The house to which she entered was a lovely two story Colonial located on Washington Street.  It was large and elegant with eight rooms and intricately carved woodwork.  The house was used for both living quarters and as a store.  Life must have been fine for Olive until five years into her marriage when Ahira went bankrupt.  The Wadsworth’s property was seized and sold off.  The house was sold to Capt. Martin Waterman and much of the adjoining land bought by Benjamin Holmes.

When Ahria died in 1867 Olive sued both the Watermans and the Holmes for her dower rights – something she claimed she did not relinquish to creditors in 1827.   An agreement was drawn up between Rufus, son of Benjamin Holmes, and the widowed Olive regarding the land:

The following are the bounds of the Dower of Olive Wadsworth in all the real estate of Rufus Holmes of Duxbury, as agreed upon by the parties Sept. 17th 1867.

To wit.  Begin at the NW corner of Andrew Stetson’s garden in George Partridge’s line; thence, in said line, N 75 1/2 W about forty rods to the corner, then S 12 W, as the fence now runs, Eleven rods & five links to a post & stake, then S 75 1/2 E to a stake by the said Stetson’s garden fence, then by said fence N 12 E eleven rods & five links to the first bound.  And said Holmes is to have a right to enter upon said Dower land to remove, for his own use, all the growing crops, now thereon, and shall furnish a convenient way to said Dower land, to said Olive, if he objects to her passing over his rye now growing on the same.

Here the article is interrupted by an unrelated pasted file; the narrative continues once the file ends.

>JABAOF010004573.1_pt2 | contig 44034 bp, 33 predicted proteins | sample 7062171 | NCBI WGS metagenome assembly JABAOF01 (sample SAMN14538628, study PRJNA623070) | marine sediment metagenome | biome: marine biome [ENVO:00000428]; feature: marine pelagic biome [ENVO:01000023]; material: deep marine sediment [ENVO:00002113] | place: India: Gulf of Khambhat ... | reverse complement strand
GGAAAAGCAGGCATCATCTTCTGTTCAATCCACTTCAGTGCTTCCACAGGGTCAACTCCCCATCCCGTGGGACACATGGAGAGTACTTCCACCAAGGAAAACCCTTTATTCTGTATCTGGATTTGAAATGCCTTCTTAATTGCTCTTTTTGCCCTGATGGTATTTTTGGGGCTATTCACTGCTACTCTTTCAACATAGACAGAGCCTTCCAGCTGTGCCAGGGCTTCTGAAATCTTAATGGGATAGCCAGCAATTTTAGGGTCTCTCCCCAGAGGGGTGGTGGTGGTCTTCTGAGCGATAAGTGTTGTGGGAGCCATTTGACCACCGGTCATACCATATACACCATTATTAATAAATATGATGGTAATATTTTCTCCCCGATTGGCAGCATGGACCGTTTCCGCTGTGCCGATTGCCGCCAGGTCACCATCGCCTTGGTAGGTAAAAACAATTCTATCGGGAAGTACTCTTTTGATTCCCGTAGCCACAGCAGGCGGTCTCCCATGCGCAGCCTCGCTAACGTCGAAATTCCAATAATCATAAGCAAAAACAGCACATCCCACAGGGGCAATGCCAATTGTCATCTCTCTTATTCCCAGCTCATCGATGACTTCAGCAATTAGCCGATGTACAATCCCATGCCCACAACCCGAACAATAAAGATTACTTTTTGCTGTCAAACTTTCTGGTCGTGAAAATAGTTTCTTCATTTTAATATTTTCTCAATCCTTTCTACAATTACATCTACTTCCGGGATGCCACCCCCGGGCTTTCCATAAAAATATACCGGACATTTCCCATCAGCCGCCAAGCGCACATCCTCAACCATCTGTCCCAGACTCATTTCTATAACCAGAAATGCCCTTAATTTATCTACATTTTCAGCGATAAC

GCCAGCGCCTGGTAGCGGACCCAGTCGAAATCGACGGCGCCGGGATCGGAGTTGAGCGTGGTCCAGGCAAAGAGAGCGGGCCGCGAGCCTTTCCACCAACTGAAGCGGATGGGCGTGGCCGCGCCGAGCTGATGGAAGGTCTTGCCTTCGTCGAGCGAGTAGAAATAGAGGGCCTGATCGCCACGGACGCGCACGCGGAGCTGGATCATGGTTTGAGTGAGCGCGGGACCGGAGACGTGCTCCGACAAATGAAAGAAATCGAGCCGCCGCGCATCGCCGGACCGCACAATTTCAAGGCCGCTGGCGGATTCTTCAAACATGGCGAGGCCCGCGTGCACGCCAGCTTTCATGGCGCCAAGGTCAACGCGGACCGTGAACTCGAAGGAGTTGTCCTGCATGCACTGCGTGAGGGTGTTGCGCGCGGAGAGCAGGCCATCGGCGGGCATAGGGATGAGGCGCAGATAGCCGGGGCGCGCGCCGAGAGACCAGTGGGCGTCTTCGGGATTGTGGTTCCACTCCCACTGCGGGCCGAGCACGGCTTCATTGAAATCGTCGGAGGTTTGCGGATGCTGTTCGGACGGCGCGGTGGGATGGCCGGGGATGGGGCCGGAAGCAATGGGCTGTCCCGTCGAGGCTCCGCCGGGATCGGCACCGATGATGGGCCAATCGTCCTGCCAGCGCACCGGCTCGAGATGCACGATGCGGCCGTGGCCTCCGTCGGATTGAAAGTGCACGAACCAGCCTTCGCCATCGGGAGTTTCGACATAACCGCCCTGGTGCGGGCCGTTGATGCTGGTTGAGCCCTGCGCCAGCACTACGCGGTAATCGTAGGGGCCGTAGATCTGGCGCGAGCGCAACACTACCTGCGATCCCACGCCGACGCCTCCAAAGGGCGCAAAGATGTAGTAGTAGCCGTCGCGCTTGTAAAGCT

Ten years later, in 1877, Olive sold off the rights to her small holding to Rufus Holmes for the sum of $25.

Martin Waterman’s widow’s agreement was much more severe.  According to former Duxbury Town Historian, Dorothy Wentworth, “Lydia Waterman, widow of Martin, had to share her home of 40 years with Olive Wadsworth, widow of Ahira.”  The house was literally split in two by an imaginary line running down the center of the house.” The 1880 US Census confirms that Olive did indeed take up residence in the house.

Olive lived a long, and we hope somewhat happy life.  She and Ahira had six children: Harriet, Henry, Horace, Helen, Hamilton and Harrison.  She clearly liked the letter “H” (Ahira’s six children by his first wife have no such naming scheme).   Three of her children, unfortunately, died young.  In her widowed years she lived with her son, Hamilton, who was a shoemaker. She died in Boston in 1883, at the age of 85.

The above transcribed Dower description and the real estate deeds of the Holmes family were recently donated to the Drew Archival Library by Arthur Beane.

Thank Goodness for Henry A. Fish

Rough Draft of Fish Map , 1923

Henry A. Fish is not a name that comes immediately to mind when thinking about Duxbury history, but it should.  His unpublished “Notes” as well as his published booklet entitled Duxbury Massachusetts Ancient and Modern: A Sketch with Map and Key (1923) are quite possibly the most used items in the Drew Archives.